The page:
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I have a server out there that supports HTTPS using a certbot/letsencrypt certificate.

I am doing a general software upgrade so to minimize risks and downtime, I'm installing new releases on a new server on which I import the live server data for tests. When everything works I'll have the DNS record changed to point to the new server.

My question is what should I do for the certificate? Can I just copy over the existing one and let it get renewed when necessary? Or will the certificate be incompatible and/or LE will complain that the address has changed during the auto-renewal process? Will LE be sensitive to reverse DNS (it may take some more delay for the reverse DNS to work). Is there any other problem I didn't think about?

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By default, Certbot/Letsencrypt stores their configuration files and generated certificates in /etc/letsencrypt. So you just need to install Certbot into the new server and copy the directory from the old one. Of course you're gonna have to configure the webserver (Apache, Nginx, whatever you're using), pointing to the certificates in the new server.

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    To add to this, moving the /etc/letsencrypt directory moves the private keys and the validation config as well, so certbot renew will "just work". I did just that a week ago, so the memory is still fresh. – Zalán Meggyesi Jan 13 '20 at 19:58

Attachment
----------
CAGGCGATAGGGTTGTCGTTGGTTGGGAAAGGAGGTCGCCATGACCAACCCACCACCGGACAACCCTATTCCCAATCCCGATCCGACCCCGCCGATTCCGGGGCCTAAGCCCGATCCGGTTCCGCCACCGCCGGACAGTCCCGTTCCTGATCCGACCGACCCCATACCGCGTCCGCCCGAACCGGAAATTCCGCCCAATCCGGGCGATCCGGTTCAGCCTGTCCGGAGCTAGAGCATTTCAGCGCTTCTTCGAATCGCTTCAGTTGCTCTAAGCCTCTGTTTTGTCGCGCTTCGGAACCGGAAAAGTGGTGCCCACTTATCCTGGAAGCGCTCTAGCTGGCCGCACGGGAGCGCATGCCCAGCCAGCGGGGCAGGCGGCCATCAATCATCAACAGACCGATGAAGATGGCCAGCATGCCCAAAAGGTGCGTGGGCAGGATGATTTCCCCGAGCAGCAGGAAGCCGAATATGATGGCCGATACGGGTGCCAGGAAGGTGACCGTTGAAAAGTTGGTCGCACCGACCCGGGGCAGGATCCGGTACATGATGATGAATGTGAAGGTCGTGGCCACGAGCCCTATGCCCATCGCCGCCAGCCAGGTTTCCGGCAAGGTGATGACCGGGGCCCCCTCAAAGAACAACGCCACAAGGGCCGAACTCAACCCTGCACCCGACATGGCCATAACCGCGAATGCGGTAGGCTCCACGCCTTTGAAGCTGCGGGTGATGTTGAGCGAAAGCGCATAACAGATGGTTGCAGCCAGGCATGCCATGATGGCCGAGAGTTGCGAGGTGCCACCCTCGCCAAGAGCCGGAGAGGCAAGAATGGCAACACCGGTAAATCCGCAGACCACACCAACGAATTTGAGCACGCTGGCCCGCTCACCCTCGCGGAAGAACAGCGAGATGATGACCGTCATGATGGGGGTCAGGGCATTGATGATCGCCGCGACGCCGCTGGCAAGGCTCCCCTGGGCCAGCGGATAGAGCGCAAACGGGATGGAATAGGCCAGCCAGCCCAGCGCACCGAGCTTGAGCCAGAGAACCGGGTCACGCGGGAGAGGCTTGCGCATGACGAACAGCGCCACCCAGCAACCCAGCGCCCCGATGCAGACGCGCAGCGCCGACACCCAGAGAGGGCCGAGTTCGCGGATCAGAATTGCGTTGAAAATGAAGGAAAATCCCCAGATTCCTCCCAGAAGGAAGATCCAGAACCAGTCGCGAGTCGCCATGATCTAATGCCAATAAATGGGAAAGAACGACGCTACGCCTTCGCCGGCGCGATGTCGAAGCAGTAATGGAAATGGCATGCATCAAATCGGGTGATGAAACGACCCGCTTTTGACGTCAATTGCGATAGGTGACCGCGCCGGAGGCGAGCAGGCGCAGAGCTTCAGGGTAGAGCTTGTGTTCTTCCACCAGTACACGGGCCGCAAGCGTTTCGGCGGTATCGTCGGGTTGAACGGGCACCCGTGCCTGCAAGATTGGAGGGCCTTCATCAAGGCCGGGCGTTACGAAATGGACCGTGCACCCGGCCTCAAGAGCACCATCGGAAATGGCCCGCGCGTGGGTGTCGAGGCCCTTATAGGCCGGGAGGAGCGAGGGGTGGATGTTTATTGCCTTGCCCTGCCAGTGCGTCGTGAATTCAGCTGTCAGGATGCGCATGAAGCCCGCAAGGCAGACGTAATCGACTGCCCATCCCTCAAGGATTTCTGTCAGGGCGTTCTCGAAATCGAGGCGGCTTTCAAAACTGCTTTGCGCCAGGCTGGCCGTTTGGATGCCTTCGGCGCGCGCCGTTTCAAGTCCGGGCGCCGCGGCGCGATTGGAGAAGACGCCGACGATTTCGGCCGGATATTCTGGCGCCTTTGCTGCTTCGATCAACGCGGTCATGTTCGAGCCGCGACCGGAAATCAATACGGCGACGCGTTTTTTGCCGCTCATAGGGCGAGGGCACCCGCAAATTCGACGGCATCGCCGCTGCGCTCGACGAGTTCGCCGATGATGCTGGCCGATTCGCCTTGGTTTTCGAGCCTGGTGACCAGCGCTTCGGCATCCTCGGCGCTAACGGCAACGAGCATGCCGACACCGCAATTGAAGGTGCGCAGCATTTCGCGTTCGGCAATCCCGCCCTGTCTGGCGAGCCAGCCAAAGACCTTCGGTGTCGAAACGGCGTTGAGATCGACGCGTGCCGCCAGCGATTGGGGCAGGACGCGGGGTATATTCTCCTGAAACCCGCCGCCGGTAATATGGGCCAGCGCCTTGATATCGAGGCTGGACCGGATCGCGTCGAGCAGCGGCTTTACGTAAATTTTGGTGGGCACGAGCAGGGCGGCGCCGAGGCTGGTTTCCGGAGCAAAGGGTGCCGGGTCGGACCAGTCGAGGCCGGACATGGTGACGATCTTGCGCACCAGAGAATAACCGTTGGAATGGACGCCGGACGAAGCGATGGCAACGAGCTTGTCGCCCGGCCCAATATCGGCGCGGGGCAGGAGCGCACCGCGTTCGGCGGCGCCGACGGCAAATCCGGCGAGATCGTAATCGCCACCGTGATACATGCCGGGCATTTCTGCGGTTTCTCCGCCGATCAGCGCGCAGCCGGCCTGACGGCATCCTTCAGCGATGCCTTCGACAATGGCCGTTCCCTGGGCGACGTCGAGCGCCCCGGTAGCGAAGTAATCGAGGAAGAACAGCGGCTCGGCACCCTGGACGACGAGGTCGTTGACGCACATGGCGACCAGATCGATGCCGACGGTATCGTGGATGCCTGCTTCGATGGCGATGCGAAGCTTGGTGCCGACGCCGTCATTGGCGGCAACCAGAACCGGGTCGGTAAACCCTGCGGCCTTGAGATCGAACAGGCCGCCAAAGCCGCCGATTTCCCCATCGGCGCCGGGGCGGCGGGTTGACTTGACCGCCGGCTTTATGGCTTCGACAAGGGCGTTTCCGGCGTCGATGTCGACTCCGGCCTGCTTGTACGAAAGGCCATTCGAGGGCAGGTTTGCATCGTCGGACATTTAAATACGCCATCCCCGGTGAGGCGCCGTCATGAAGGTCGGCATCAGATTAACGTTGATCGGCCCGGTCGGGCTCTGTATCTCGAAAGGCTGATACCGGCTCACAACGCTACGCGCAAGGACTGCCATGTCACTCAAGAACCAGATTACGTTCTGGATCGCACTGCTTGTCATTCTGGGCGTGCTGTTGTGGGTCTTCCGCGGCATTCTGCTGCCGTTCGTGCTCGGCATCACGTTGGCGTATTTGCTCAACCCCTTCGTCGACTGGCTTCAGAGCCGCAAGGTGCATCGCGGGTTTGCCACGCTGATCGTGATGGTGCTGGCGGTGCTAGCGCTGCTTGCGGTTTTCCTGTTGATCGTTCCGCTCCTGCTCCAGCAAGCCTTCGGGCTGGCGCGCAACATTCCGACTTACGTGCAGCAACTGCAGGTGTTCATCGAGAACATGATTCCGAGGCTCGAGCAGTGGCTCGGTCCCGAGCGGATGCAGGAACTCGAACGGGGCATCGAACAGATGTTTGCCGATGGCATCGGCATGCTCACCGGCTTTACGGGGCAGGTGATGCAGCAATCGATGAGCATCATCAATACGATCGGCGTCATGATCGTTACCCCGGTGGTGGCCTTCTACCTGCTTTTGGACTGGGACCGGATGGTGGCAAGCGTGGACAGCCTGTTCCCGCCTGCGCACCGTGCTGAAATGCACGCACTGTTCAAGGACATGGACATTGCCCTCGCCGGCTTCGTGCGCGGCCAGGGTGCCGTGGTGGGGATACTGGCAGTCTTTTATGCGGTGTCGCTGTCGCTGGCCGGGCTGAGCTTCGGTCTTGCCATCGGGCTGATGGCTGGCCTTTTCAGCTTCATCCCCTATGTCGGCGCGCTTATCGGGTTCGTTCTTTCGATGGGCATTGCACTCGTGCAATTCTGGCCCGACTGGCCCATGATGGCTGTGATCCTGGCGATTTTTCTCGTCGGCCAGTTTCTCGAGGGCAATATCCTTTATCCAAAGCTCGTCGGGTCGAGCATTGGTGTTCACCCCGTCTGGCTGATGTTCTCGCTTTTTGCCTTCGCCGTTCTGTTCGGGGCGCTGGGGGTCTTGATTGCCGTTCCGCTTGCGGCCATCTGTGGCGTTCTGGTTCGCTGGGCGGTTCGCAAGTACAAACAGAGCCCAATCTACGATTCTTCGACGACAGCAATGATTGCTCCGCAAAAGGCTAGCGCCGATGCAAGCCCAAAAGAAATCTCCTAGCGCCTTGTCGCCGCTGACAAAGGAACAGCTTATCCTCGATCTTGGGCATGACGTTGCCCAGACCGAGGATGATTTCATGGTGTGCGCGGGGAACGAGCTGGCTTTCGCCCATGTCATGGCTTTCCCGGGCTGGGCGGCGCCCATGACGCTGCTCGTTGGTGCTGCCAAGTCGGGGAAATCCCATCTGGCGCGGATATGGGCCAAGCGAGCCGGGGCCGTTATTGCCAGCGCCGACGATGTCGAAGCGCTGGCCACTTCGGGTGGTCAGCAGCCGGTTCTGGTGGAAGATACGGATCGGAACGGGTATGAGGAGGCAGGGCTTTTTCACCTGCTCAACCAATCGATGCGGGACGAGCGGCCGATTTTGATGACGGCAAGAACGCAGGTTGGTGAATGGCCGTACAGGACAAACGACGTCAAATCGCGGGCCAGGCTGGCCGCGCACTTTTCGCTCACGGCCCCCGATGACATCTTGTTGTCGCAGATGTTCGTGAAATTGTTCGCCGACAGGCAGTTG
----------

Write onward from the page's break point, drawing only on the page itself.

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You can copy the certificate across it will work. Maybe configure the current server as reverse proxy to the other server and you'll be sorted until you make the final move. I hope I could help :)

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    A couple more files is worth preserving, namely: 1. the account URL and private key (which sit in /etc/letsencrypt/account), if you lose them there is no way to administer your existing certificates, though requesting a new certificate for the same domain name might automatically revoke the old one 2. the renewal parameters in /etc/letsencrypt/renewal, although if you lose them, you can recreate them. – Piotr P. Karwasz Jan 13 '20 at 20:20

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